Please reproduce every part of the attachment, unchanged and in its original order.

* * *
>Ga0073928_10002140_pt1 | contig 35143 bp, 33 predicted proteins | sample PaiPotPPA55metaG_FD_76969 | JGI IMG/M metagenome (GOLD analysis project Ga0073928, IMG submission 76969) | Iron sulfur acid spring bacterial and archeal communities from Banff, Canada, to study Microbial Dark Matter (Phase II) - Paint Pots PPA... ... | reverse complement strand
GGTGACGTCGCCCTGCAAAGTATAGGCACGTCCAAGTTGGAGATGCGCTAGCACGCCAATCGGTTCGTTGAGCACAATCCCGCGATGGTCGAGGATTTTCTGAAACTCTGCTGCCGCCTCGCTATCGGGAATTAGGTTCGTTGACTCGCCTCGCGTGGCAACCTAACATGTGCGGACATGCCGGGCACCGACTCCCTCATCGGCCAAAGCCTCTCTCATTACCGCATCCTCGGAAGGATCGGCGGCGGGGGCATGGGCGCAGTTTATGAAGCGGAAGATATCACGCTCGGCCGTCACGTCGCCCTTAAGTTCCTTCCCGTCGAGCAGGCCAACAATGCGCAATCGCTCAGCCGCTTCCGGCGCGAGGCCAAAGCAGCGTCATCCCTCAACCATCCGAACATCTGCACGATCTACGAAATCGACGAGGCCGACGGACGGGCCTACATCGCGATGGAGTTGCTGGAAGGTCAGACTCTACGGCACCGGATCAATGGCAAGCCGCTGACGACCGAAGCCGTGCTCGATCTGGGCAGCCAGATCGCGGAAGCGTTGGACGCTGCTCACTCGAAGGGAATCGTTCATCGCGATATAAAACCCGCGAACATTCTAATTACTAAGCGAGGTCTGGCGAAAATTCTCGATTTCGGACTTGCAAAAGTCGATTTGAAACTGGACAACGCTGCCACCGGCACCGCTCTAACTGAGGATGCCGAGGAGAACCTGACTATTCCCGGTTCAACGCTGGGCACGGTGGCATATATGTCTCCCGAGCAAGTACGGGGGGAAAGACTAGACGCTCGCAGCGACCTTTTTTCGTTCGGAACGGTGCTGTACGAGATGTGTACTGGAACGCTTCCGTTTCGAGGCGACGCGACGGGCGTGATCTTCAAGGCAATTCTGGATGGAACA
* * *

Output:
>Ga0073928_10002140_pt1 | contig 35143 bp, 33 predicted proteins | sample PaiPotPPA55metaG_FD_76969 | JGI IMG/M metagenome (GOLD analysis project Ga0073928, IMG submission 76969) | Iron sulfur acid spring bacterial and archeal communities from Banff, Canada, to study Microbial Dark Matter (Phase II) - Paint Pots PPA... ... | reverse complement strand
GGTGACGTCGCCCTGCAAAGTATAGGCACGTCCAAGTTGGAGATGCGCTAGCACGCCAATCGGTTCGTTGAGCACAATCCCGCGATGGTCGAGGATTTTCTGAAACTCTGCTGCCGCCTCGCTATCGGGAATTAGGTTCGTTGACTCGCCTCGCGTGGCAACCTAACATGTGCGGACATGCCGGGCACCGACTCCCTCATCGGCCAAAGCCTCTCTCATTACCGCATCCTCGGAAGGATCGGCGGCGGGGGCATGGGCGCAGTTTATGAAGCGGAAGATATCACGCTCGGCCGTCACGTCGCCCTTAAGTTCCTTCCCGTCGAGCAGGCCAACAATGCGCAATCGCTCAGCCGCTTCCGGCGCGAGGCCAAAGCAGCGTCATCCCTCAACCATCCGAACATCTGCACGATCTACGAAATCGACGAGGCCGACGGACGGGCCTACATCGCGATGGAGTTGCTGGAAGGTCAGACTCTACGGCACCGGATCAATGGCAAGCCGCTGACGACCGAAGCCGTGCTCGATCTGGGCAGCCAGATCGCGGAAGCGTTGGACGCTGCTCACTCGAAGGGAATCGTTCATCGCGATATAAAACCCGCGAACATTCTAATTACTAAGCGAGGTCTGGCGAAAATTCTCGATTTCGGACTTGCAAAAGTCGATTTGAAACTGGACAACGCTGCCACCGGCACCGCTCTAACTGAGGATGCCGAGGAGAACCTGACTATTCCCGGTTCAACGCTGGGCACGGTGGCATATATGTCTCCCGAGCAAGTACGGGGGGAAAGACTAGACGCTCGCAGCGACCTTTTTTCGTTCGGAACGGTGCTGTACGAGATGTGTACTGGAACGCTTCCGTTTCGAGGCGACGCGACGGGCGTGATCTTCAAGGCAATTCTGGATGGAACA